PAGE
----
"improve" upon the Torah legislation.  (There is no analogy in the yefat
toar case; there the Torah never says it is wrong to take the woman in
the first place, it is just implied.)

Ben Z. Katz, M.D.
Children's Memorial Hospital, Division of Infectious Diseases
2300 Children's Plaza, Box # 20, Chicago, IL 60614
Ph. 773-880-4187, Fax 773-880-8226, Voicemail and Pager: 3034
e-mail: <bkatz@...>

From: Yehonatan and Randy Chipman <yonarand@...>
Date: Wed, 02 Oct 2002 17:36:16 +0200
Subject: Re:  The proper place of mxica in Jewish theology

In MJ v37n22, Jay F Shachter <jay@...> submitted a rather wordy
essay on the issue of mehitzah.  The salient points of his argument may
be summarized, in his own words, as follows:

<<Rabbinic measures taken in recognition of our sinful practices must
not be confused with certain commandments in the Torah itself which are
believed to be "concessions to human nature"...  What we fail to admit,
what we fail in many cases even to realize, is that our holy Torah does
not separate the sexes, not even in the Beyt HaMiqdash.  The separation
of the sexes is a Rabbinic measure much like the Prozbol, necessitated
not by human nature, but by a decline in public morality which might
very well be reversed in some future generation....  We know that for
hundreds of years, men and women were not separated in the Beyt
HaMiqdash; we know that the Sanhedrin instituted separate men's and
women's sections only when the Sanhedrin began to see a decline in
public morality and an increase in frivolity unsuitable to the Beyt
HaMiqdash, and which had not existed in generations past.  Far from
looking at the mxica as a symbol of the Jewish nation's heightened
spirituality, we should look at it as a shameful reminder of our failure
to reach the level of spirituality that is expected of us by the Torah
and which our grandfathers and grandmothers regularly achieved; and we
should look forward to the day when a reconstituted Sanhedrin will
abolish it together with the Prozbol.>>

In brief:    mehitzah is a rabbinc ordianance, and hence not a sign of
striving for superior sexual morality, but a sign of its decline.

      Unfortunately, he fails to quote a single Rabbinic source to prove
his claim. Rav Moshe Feinstein's famous teshuvah, found in Iggerot
Moshe, Orah Hayyim, Vol. 1, sect. 39, and reprinted in the book on
mehitzah, "The Sanctity of the Synagogue," is based on the premise that
mehizah -- i.e, the principle of separation of the sexes in holy
convocations -- is in fact de-oraita.  He infers this in a round-about
way: namely, that during Sukkot, for the occasion of Simhat Beit
ha-Sho'eva, they used to make a "tikkun gadol," a great change in the
setup of the Temple -- namely, the erecting of wooden galleries for the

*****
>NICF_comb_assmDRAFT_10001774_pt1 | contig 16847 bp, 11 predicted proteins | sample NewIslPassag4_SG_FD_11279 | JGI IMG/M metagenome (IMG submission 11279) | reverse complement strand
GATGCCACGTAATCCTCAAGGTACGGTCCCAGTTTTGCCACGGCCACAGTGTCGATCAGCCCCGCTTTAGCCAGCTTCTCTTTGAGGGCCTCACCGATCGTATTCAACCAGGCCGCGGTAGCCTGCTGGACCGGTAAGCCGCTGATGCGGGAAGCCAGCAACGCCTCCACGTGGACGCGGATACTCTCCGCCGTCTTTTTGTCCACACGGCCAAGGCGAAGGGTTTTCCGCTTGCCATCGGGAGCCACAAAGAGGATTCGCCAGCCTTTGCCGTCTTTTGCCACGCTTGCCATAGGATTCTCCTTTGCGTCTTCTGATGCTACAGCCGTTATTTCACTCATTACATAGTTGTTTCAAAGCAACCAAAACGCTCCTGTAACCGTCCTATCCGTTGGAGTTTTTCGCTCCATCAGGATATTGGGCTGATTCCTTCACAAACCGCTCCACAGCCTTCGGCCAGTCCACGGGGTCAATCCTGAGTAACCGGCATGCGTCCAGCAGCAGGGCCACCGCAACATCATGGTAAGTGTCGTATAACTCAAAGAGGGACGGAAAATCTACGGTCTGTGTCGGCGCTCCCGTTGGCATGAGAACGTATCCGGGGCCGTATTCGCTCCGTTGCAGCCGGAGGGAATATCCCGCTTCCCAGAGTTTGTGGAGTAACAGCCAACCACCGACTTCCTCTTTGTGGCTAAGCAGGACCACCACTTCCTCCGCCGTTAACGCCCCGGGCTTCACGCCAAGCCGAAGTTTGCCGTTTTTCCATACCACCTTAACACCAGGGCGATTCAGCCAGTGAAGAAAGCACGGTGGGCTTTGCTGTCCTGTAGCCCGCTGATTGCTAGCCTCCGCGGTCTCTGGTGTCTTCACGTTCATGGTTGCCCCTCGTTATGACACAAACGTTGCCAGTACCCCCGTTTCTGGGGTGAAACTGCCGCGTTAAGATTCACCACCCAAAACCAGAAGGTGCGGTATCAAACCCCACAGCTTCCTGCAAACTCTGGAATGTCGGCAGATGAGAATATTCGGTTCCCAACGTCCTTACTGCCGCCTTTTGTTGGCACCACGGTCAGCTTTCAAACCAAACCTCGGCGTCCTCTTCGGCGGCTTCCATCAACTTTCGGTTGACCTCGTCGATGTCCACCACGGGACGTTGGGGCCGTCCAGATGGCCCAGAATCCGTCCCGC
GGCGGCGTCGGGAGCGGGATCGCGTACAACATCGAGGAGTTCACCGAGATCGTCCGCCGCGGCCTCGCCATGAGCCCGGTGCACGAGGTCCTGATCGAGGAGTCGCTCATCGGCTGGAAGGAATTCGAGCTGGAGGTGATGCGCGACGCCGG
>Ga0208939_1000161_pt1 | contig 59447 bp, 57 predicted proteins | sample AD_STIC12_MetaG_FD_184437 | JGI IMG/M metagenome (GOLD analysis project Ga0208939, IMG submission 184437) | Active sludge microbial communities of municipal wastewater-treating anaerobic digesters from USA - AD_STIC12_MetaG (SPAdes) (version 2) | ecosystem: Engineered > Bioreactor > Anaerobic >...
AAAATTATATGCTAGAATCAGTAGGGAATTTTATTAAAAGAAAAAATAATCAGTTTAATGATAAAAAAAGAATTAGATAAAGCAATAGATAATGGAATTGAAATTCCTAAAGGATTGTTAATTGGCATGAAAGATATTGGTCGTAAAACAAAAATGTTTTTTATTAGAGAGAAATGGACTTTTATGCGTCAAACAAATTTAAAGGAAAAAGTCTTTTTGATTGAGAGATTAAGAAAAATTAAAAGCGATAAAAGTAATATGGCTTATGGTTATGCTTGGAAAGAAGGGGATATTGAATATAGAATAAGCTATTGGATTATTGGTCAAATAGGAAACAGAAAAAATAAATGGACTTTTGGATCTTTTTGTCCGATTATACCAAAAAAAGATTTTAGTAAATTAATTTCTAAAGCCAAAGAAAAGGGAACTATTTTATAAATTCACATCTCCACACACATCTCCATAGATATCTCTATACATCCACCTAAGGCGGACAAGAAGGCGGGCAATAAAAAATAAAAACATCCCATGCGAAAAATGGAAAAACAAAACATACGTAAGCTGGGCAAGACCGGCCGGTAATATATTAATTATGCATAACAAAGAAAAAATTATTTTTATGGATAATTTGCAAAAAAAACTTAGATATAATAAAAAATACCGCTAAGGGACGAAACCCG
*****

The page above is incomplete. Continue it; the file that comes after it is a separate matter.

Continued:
women in the Temple Courtyard used for the simhah, so that the sexes
would not mingle. Since the plan for the Temple is specified in the
Torah, and in Nevi'im, they would not have been entitled to make such a
change if it were not itself justified by a Torah principle.  (I think
the sugya in Sukkah which tells of this change also quotes a Torah verse
in support of this same idea).

    (An aside: it is very important to understand that there are many,
many laws that are defined by Hazal as being of Torahitic status which
are not explicitly written in the Torah; see Rambam, Talmud Torah 1.12
for the definition of mikra; and I cannot elaborate here)

    If you don't like this argument, you'll have to take on, not myself,
but Rav Moshe.

    Yehonatan Chipman, Yerushalayim


From: Andy Goldfinger <Andy.Goldfinger@...>
Date: Wed, 2 Oct 2002 08:52:22 -0400 
Subject: RE: question about the end of Yom Kippur

Neil Normand asks why we say "slach lanu" in the maariv immediately
following yom kippur.

I once heard an answer to this in the name of Rabbi Vavad ZT"L of

We are only responsible for aveiros (transgressions) that are in our
control.  Thus, if a person forcibly takes my hand and uses it to turn
on a light on Shabbos, I am not liable.  (This would be called a case of

We have free will.  But -- our range of free will may not truly be as
great as we think.  We are influenced by habit, and other psychological
factors.  Thus, a given person may truly have the free will whether or
not to put a coin in a charity box, but this particular person may be on
a psychological level in which it is not really within his range of free
will to donate $1,000 to this charity.  The goals of tshuvah (return)
are two fold.  Firstly, to correct our actions; we are all familiar with
this.  But there is a second goal -- to raise our spiritual and